Court of Appeal dismisses ex-DPP's case

Court of Appeal dismisses ex-DPP's case

The Court of Appeal yesterday dismissed an attempt by lawyer Spencer Gwee Hak Theng to get the highest court in Singapore to hear his case for having paid sex with a minor.

Gwee, 60, was found guilty and sentenced to four months in jail by a district court in July last year for paying a 16-year-old Vietnamese prostitute $300 for sex at a hotel in Geylang.

His appeal to the High Court was dismissed four months later by Justice Choo Han Teck.

But Gwee, who was a prosecutor in the early stages of his nearly 40-year legal career, then sought recourse to the apex court to decide on what he said were legal issues in his case.

His lawyer, Senior Counsel Chelva Rajah, argued yesterday the case raised three questions of law of public interest which the Court of Appeal should consider and rule on. The questions were: whether procedural safeguards existed in the photographic identification of offenders, whether the prosecution must use the "best evidence" to prove a minor's age, and the standard of proof a judge must use in hearing a criminal appeal.

But Deputy Public Prosecutor Terence Chua argued these were not questions of law of public interest and Gwee's attempt to bring his case to the apex court was simply a disguised appeal.

The Court of Appeal, comprising Judge of Appeal Chao Hick Tin, Judge of Appeal Andrew Phang and Justice Tay Yong Kwang, agreed that the case should go no further.

Justice Chao said the first two questions were not legal issues but questions of fact relating to the particular circumstances of Gwee's case and were matters for the trial judge to decide.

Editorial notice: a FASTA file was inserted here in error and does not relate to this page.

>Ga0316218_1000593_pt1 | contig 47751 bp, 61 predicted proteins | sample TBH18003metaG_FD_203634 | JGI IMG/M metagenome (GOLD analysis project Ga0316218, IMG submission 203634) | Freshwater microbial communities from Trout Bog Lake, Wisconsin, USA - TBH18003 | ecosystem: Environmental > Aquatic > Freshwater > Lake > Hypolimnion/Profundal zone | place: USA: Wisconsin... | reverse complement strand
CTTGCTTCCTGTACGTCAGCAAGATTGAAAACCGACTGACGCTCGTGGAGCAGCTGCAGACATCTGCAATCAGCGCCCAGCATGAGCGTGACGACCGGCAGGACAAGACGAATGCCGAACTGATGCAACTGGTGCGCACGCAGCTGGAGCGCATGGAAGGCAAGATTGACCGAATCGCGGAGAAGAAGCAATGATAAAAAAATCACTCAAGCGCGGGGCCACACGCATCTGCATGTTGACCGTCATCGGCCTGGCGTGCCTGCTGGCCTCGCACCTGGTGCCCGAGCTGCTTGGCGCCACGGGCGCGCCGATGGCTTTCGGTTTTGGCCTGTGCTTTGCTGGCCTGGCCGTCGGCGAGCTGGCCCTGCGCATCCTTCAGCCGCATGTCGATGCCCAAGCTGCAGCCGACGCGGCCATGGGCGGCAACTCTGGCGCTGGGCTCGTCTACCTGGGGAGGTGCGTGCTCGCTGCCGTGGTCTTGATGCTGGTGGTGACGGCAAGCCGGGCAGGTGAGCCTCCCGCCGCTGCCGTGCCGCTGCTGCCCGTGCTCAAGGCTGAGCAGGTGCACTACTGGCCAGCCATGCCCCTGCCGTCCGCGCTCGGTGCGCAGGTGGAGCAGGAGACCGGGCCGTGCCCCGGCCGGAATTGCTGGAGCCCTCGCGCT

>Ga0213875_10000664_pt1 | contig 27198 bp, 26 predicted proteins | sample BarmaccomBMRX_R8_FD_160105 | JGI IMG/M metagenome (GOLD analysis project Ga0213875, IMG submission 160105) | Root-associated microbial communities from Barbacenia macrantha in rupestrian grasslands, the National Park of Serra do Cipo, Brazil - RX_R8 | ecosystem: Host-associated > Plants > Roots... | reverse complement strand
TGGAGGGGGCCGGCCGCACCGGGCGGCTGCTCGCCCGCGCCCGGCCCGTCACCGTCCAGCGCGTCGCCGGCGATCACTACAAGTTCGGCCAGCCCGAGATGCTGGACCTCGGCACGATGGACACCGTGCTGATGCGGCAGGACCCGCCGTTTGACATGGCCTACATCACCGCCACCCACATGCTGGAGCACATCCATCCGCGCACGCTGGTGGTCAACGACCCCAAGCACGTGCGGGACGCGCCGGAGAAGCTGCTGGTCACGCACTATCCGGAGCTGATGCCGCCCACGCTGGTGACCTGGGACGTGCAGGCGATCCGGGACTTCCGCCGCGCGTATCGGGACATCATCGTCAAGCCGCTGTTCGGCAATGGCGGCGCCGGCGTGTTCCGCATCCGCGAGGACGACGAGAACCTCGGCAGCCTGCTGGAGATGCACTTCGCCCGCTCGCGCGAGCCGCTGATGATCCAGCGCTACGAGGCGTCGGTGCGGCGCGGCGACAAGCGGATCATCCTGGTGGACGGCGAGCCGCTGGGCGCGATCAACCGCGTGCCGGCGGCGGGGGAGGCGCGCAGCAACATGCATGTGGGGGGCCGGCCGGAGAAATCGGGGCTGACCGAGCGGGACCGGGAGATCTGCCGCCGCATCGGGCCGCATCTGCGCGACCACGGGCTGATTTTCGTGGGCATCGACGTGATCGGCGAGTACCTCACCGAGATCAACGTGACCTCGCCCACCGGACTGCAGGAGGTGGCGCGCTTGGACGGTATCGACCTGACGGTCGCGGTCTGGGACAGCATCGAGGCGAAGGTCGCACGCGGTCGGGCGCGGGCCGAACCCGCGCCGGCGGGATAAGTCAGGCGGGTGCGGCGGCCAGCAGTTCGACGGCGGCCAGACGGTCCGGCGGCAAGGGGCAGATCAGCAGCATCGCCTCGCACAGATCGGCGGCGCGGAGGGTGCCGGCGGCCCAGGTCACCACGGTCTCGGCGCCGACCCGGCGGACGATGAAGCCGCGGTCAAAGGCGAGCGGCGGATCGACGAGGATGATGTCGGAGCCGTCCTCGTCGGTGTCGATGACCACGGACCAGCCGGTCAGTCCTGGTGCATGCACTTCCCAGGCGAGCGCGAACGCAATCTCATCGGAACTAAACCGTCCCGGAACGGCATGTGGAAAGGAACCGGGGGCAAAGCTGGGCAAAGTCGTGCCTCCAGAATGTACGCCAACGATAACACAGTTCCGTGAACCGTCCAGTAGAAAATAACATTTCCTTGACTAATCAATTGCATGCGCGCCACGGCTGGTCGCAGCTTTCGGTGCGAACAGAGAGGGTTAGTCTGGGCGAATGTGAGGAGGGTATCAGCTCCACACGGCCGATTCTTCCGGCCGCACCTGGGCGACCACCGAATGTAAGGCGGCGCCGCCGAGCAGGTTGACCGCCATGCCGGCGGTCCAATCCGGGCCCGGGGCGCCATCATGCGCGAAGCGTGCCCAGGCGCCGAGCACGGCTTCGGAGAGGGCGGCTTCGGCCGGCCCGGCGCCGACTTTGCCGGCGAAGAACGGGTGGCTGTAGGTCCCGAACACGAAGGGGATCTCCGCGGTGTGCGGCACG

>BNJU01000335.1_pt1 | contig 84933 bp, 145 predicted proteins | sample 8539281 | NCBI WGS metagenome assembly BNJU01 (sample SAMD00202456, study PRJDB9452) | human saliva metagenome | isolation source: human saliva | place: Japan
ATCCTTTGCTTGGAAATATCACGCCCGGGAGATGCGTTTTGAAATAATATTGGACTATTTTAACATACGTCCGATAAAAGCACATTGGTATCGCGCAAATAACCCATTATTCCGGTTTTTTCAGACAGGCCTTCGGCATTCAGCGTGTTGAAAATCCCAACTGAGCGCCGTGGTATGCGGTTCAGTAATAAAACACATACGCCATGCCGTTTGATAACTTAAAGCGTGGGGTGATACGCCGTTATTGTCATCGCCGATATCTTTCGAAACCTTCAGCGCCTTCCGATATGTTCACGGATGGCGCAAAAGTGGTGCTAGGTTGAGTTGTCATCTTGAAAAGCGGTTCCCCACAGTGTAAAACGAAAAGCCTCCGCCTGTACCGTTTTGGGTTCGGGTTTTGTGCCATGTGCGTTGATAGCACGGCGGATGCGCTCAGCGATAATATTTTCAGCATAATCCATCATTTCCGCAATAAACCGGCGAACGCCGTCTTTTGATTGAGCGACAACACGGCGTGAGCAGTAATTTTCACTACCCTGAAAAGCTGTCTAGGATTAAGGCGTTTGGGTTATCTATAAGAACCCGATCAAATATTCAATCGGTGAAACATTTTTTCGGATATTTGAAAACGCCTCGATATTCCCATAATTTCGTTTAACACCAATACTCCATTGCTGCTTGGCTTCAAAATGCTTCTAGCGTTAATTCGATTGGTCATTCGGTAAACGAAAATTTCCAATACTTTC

As for the third question, Justice Chao said every lawyer - as well as the judge who heard Gwee's appeal - knew the prosecution had to prove guilt beyond a reasonable doubt.

Citing the Criminal Procedure Code, he noted that an appellate court can overturn the decision only when it is satisfied that the trial court was wrong in law or had gone against the weight of the evidence. In this case, he said, Justice Choo was satisfied the trial judge had not decided against the weight of the evidence.

Gwee was allowed to start serving his sentence on May 16.

In a separate case, the Court of Appeal granted more time to the Attorney-General's Chambers (AGC) to appeal against a decision by the High Court regarding contempt of court proceedings against blogger Alex Au.

Last November, the AGC had sought permission from the High Court to prosecute Mr Au for two articles he had published on his blog, Yawning Bread.

Justice Belinda Ang gave the green light for one post, made on Oct 5, in which he allegedly accused the Supreme Court of intentionally manipulating hearing dates. But she disallowed proceedings against a second post, dated Oct 12, which allegedly accused the judiciary of being incapable of making independent judgments.

The AGC appealed but missed the seven-day deadline because of a technical glitch in the electronic-filing system. It then asked a duty High Court judge for a time extension and was granted it. In March, however, the Court of Appeal found the duty judge did not have the power to grant a time extension. Since the application was therefore not valid, the court said it did not have the power to act on the AG's request.

Yesterday, the AGC returned to ask the three-judge Court of Appeal for a time extension to file its appeal. This time, it succeeded. The court also ruled that Mr Au's lawyer, Mr Choo Zheng Xi, can be present at the appeal - to be heard in July at the earliest - but he cannot make arguments.

This article was published on May 9 in The Straits Times.

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